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Lawton's first police chief honored during ceremony

LAWTON, Okla._Some say he helped conquer the west, others say he simply a fair man that believed in the City of Lawton. People gathered Monday to pay tribute to a different kind of hero, Lawton’s first police chief.

Henry Andrew Thomas, better known to turn-of-the-century Lawton as "Heck" was memorialized in his resting place in Highland Cemetery. Members of the Fort Sill Museum's Deputy U.S. Marshals along with representatives of the Lawton Police Department were all on hand to pay their respects to the man who jump-started law enforcement in the city.

In proper frontier fashion, museum representatives dressed up as both enemies and allies of Thomas, including his partner from his U.S. Marshal days, Bill Tilghman. By remembering Thomas' career, it was the goal of organizers to take this Memorial Day and preserve history by honoring the legacy of a man whose passion was to make Oklahoma a safe place to live long before it was even a state.

"I knew why they hired him. They needed somebody that the outlaws, the criminals, the bootleggers in Lawton respected, somebody they feared," explained one museum employee.

"We are here today to honor Heck Thomas who as a law enforcement officer, showed bravery, integrity and fairness," said another museum employee.

"I'd love to sit down and have dinner with this guy. Hear stories. And I'm just proud to be connected with him," said Sgt. Don Pestun of the Lawton Police Department.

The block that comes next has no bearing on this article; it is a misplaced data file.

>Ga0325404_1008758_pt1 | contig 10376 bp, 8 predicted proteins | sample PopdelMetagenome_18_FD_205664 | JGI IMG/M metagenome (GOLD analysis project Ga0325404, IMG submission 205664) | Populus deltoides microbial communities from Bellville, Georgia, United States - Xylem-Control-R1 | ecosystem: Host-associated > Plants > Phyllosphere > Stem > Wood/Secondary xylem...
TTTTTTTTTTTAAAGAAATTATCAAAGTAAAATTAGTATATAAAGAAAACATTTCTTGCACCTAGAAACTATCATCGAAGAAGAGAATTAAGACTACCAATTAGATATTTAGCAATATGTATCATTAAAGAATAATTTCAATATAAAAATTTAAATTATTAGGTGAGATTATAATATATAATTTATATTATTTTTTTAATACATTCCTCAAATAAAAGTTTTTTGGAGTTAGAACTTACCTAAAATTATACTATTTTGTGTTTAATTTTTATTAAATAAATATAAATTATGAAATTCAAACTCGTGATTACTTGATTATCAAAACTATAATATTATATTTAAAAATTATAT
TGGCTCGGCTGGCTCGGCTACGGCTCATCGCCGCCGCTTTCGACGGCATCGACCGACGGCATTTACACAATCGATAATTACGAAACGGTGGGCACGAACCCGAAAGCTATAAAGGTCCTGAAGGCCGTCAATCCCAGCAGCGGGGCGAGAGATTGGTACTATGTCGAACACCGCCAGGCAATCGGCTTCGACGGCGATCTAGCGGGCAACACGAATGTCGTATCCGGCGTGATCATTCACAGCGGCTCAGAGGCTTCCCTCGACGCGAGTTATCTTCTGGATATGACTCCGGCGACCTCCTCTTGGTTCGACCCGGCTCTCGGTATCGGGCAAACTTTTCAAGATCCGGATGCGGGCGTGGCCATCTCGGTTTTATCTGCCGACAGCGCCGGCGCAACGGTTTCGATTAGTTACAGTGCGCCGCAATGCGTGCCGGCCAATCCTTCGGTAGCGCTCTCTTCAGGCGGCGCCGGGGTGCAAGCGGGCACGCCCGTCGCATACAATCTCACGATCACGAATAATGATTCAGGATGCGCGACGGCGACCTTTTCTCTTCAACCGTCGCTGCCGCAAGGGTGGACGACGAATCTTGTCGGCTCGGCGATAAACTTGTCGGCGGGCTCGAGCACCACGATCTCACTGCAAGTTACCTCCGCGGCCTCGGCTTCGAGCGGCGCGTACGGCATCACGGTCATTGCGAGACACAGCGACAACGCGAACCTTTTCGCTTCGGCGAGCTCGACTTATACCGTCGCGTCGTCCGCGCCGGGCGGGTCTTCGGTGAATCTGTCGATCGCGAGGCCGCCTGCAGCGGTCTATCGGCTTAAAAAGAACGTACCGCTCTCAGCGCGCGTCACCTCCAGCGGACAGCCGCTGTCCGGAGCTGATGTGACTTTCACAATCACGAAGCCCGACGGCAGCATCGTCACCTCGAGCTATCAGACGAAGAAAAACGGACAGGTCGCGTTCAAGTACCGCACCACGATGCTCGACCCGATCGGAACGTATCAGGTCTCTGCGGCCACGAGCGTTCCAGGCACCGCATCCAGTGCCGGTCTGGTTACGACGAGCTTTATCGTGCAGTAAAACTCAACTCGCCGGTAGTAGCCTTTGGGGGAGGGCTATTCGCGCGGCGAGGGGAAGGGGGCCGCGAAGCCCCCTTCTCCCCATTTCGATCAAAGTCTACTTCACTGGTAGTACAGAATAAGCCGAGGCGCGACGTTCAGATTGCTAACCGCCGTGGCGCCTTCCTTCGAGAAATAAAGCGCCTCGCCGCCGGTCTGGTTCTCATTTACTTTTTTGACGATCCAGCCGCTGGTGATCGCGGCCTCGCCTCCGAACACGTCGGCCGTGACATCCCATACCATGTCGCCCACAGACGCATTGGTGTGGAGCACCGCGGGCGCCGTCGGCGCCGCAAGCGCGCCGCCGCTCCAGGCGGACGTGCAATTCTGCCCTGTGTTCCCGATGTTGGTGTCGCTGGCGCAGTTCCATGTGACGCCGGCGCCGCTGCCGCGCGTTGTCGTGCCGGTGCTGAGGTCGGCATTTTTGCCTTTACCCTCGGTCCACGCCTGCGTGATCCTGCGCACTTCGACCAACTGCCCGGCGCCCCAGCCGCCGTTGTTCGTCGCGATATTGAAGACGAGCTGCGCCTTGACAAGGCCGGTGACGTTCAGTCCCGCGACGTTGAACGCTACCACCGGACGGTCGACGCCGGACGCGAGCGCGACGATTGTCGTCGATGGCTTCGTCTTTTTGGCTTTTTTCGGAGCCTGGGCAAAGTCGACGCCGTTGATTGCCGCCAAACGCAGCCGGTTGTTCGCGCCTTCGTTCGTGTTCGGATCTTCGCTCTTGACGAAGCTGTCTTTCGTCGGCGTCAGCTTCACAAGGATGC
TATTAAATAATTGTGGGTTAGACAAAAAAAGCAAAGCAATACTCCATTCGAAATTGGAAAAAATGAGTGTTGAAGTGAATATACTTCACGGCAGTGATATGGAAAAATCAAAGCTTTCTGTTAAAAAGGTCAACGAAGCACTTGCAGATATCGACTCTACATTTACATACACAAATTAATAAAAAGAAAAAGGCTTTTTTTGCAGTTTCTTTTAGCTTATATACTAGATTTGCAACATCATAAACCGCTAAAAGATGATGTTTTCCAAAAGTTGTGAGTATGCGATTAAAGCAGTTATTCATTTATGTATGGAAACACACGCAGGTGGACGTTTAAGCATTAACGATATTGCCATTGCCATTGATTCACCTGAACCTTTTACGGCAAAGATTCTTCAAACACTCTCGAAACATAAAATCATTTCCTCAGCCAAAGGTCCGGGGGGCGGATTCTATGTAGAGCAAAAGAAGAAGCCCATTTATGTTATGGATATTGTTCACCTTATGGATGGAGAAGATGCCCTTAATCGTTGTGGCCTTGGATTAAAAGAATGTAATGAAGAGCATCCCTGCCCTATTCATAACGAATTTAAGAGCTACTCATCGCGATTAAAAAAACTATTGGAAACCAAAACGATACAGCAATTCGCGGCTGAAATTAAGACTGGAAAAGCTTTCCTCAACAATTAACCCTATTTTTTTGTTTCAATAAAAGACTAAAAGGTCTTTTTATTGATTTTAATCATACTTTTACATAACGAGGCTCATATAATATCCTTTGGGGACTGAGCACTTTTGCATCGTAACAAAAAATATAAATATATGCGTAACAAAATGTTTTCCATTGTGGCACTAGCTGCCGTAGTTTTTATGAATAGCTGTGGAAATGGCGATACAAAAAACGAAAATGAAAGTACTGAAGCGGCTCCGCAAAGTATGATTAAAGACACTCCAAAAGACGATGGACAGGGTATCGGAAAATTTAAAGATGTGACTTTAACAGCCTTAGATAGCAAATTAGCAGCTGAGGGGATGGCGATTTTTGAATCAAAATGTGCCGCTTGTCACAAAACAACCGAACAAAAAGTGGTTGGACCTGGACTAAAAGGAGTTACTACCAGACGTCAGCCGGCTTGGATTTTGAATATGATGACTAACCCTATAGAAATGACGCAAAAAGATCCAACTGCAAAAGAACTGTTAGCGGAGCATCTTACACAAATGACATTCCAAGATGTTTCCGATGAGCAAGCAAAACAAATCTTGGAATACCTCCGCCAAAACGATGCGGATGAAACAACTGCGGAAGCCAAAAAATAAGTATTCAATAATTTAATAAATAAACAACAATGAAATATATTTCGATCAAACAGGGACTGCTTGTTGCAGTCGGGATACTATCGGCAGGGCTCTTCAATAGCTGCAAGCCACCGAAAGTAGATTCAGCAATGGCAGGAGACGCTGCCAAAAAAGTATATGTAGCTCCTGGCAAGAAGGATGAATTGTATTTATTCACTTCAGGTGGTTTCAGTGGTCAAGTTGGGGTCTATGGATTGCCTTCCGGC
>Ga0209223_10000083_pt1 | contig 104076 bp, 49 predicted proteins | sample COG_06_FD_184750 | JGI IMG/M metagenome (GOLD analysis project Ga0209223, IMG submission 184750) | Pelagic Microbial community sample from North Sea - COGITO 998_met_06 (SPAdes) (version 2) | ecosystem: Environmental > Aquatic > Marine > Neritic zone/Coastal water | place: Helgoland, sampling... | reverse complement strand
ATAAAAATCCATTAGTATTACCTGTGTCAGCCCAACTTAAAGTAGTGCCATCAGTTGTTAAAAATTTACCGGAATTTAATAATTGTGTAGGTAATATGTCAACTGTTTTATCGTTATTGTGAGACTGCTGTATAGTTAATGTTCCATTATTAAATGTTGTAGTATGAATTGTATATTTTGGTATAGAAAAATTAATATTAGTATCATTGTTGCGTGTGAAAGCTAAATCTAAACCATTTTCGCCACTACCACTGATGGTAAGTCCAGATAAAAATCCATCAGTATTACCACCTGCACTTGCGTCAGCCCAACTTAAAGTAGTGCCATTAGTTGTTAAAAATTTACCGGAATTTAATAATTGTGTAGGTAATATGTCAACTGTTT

Chief of Police Heck Thomas was a force to be reckoned with during a time when criminals on the run ruled the land that's now known as the Sooner State. It was his reputation as a ruthless U.S. Marshal under famous hanging judge, Isaac Parker in Arkansas that nabbed him the job as Lawton's go-to man.

"At one time, he turned down a commission up in the Guthrie area for a deputy U.S. Marshal appointment. He turned it down simply because he loved Lawton. He did not want to move from Lawton and the people loved him," said Alvie Cater, coordinator for the Fort Sill Museum of Deputy Marshals.

During his career, Thomas was shot seven times and survived them all and putting fear in the hearts of Lawton's worst was his specialty.

"A lot of the bad guys just left town. They weren't run out of town, he didn't even go after them and they left. His reputation preceded him I guess you could say," said Sgt. Pestun.

He was a man that many today look up to and although times have certainly changed in law enforcement and in Lawton, organizers hope the message never fades.

"People need to understand that we've come from that to now. The struggles that are here are struggles they dealt with back then too. Local history is important, it's part of community pride," said Sgt. Pestun.

This was the second annual memorial for Chief Thomas. Organizers with the Fort Sill museum hope to continue the tradition going forward by making it bigger and better each year.

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